IN this age of social media boom, the lockdown in our country in the wake of COVID-19 painted two distinct and antipodal pictures. On one hand, the fortunate people are leading cushy lives, unperturbed with the notion of food insecurity; whereas contrarily, hundred-thousand of people are enduring abject poverty and consequent unmitigated food insecurity.
Indeed, the pictorial representation projecting the struggle of the economically weaker section in these trying times has woken up the conscience of the nation, but perhaps it is about time to acknowledge the stark reality that even otherwise our country fares abysmally on parameters of food security.
The most pertinent question being – ‘Has our country implemented the notion of Food for All?’
Hunger statistics of India
In 2019, India ranked at 102 out 117 countries on the Global Hunger Index, indicative of ‘severe’ level of hunger. Consequently, in the 2020-2021 Budget, the central government allocated a measly budget of Rs 35,600 crore to combat the prevalent malnutrition faced by our country.
As statistics, have it, India houses 24% of the world’s malnourished population and a staggering estimated number of 19 crores of our people are forced to sleep on an empty stomach, with as many as 4500 children under the age of 5 years die hunger-related deaths, every day.
In the present nationwide lockdown, in order to obviate hunger-related deaths, our Finance Minister while announcing the economic stimulus package was found quoting that ‘not one will go hungry’ The state governments have heavily resorted to serving cooked meals to millions of people in the hour of the pandemic through community kitchens/ food shelters. Thereby elucidating the significance of permanent community kitchens even otherwise to combat the prevalent hunger, malnutrition and starvation plaguing our nation.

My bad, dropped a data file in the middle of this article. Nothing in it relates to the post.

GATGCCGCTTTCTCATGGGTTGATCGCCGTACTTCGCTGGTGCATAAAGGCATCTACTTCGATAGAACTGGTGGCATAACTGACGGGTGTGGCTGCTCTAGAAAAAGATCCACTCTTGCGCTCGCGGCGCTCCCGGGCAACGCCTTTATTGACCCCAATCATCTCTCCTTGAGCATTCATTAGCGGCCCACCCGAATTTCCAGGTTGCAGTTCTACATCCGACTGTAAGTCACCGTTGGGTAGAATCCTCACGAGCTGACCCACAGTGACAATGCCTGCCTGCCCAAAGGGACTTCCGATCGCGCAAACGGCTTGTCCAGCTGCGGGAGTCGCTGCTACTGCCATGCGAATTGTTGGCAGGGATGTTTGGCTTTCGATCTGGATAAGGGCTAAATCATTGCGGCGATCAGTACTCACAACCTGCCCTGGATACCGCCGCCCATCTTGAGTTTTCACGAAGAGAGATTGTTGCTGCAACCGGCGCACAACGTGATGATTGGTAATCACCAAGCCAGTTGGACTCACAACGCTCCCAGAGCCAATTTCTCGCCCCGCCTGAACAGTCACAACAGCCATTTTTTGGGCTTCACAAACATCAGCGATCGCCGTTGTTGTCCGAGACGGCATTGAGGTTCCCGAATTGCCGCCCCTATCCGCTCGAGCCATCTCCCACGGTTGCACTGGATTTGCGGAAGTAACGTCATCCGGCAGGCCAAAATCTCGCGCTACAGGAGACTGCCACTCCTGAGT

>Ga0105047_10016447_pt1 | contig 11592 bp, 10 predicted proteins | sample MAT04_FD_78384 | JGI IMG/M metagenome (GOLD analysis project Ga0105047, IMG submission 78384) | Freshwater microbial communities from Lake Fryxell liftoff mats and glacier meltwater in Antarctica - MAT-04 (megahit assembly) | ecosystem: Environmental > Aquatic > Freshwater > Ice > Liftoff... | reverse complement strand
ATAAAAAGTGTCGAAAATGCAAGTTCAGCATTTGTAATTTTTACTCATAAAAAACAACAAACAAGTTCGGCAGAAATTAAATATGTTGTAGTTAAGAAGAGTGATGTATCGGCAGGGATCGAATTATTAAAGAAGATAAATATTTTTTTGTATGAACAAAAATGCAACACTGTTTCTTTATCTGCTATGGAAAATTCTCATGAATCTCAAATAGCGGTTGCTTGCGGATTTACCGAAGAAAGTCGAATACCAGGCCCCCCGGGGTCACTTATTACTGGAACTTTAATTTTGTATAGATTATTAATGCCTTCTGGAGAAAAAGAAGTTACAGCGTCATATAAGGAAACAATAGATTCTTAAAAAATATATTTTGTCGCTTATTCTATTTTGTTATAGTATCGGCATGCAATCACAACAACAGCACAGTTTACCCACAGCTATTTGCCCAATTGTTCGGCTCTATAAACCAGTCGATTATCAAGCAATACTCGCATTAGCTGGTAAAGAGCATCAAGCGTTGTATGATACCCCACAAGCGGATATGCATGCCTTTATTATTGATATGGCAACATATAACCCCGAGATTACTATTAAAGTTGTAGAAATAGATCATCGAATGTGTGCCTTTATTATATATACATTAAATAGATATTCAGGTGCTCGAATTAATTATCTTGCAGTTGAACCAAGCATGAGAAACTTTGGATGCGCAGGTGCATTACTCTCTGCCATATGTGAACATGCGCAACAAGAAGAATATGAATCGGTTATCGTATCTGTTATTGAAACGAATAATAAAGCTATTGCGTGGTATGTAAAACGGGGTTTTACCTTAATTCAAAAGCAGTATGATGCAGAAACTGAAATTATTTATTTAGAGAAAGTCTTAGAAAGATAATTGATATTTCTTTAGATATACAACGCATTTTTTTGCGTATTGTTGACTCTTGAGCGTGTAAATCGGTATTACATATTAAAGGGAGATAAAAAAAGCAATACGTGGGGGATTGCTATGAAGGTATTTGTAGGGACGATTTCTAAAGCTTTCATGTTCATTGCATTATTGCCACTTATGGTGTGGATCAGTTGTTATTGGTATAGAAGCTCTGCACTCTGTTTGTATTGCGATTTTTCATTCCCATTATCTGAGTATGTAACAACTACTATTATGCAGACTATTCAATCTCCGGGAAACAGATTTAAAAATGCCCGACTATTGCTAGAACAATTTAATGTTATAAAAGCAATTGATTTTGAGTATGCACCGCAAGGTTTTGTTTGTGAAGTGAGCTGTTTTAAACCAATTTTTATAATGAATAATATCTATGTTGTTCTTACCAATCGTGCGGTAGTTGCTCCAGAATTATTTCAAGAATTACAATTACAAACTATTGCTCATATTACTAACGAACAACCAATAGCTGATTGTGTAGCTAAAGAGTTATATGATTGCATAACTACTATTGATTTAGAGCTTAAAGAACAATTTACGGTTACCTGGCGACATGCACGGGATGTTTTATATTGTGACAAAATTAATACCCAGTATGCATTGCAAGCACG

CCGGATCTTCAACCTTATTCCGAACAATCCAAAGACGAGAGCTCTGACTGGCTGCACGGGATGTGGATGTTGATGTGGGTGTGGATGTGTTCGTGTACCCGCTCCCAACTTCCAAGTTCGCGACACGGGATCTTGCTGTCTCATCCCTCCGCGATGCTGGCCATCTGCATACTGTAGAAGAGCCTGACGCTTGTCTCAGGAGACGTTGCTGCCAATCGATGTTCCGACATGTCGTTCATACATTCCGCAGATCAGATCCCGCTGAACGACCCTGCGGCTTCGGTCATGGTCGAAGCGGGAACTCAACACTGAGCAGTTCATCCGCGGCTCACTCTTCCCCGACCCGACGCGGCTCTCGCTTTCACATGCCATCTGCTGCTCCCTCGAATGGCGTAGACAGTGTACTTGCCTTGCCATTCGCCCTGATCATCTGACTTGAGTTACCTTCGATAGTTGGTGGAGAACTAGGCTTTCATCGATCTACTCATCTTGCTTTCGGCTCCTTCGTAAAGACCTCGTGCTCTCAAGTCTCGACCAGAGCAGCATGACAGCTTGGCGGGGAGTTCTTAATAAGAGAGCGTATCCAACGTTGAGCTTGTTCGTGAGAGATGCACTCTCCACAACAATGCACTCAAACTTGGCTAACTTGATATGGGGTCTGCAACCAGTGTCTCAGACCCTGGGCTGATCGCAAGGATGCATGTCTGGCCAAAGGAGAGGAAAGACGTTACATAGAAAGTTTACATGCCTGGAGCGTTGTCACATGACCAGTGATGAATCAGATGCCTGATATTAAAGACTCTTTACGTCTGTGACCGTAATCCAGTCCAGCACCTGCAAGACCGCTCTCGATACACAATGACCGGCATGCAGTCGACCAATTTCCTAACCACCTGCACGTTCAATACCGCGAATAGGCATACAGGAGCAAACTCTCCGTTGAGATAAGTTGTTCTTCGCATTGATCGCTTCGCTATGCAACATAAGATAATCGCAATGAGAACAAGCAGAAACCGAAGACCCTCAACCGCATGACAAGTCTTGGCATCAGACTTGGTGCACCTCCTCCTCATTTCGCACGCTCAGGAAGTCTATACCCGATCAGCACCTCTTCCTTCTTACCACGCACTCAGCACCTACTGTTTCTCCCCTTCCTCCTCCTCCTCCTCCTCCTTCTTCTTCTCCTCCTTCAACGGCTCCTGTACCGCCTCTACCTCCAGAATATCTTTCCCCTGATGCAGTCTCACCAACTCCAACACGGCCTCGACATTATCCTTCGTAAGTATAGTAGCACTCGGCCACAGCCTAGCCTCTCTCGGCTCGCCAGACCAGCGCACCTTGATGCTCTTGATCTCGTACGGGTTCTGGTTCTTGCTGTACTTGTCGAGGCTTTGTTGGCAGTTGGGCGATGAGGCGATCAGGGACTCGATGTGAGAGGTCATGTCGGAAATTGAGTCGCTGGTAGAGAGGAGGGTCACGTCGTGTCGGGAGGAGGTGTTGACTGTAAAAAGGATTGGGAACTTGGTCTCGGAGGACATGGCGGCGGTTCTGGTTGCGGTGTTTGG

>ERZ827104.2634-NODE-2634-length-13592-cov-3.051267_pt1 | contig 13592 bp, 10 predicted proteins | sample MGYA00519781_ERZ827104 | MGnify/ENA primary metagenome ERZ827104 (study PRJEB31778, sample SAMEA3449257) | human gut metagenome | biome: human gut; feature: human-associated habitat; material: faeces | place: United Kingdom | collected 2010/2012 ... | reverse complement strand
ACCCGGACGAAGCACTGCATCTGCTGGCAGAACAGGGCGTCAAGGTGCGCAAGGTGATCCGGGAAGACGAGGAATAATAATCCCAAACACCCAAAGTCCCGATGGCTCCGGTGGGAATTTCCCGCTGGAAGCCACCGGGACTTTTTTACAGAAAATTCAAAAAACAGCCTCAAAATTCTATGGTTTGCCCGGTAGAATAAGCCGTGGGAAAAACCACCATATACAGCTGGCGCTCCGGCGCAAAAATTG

Surprisingly, last year, with the granaries of the Food Corporation of India overflowing, it was reported that the government was looking to liquidate its grain stocks to prevent damage and minimize the carrying cost in the country beyond the requirement.
In fact, the Department of Food & Public Distribution wants the Ministry of External Affairs to look at the option of presenting the surplus grain stocks as “humanitarian aid to deserving countries”.
Food for all
In September 2019, a group of activists have preferred a Public Interest Litigation before the Supreme Court of India with the objective of ‘Food for All’ by seeking for establishing state-funded or Private-Public Partnership funded community kitchens (using CSR funds) pan-India to combat hunger, malnutrition and starvation and additionally for creation of a national food grid for persons outside the purview of PDS.
A two-judge bench comprising Justices N V Ramana and Sanjiv Khanna has favoured setting up of such a scheme given the prevalent state of the nation.
In the plea, the proposed model of community kitchens places reliance on the existing state-run community kitchens wherein cooked nutritious food is provided to persons at subsidized rates. These community kitchens are running successfully in the state of Tamil Nadu (Amma Unavagam), Rajasthan (Annapurna Rasoi), Karnataka (Indira Canteens), Delhi (Aam Aadmi Canteen), Andhra Pradesh (Anna Canteen), Jharkhand (Mukhyamantri Dal Bhat) Odisha (Ahaar Centre), and Uttarakhand (Indira Amma Canteen).
These kitchens are established with the same object of combating hunger and malnutrition crisis in the nation, providing nutritious food at subsidized rates to the lower socio-economic strata of the society.
Though the legislature included the provision for community kitchens in the National Food Security Bill, 2011, however, the said proposed provision has not been included in the National Food Security Act, 2013.
However, upon the end of the pandemic of coronavirus, while resuming our respective lives, we as a society must be actively mindful of the humanitarian realization that India would continue to house a staggering population of persons suffering from hunger, malnutrition and food insecurity without the collective intervention of the government and society alike.
Thus, to achieve United Nation’s target of Hunger-Free India by 2030 and our Prime Minister’s target of Malnutrition-Free India by 2022, seemingly posing as a distant reality at the moment, there is scope for newer radical solutions to combat the same.
Ashima Mandla author is a practising Advocate and has been advocating for Food Security through a sub-judice Public Interest Litigation in the Supreme Court of India.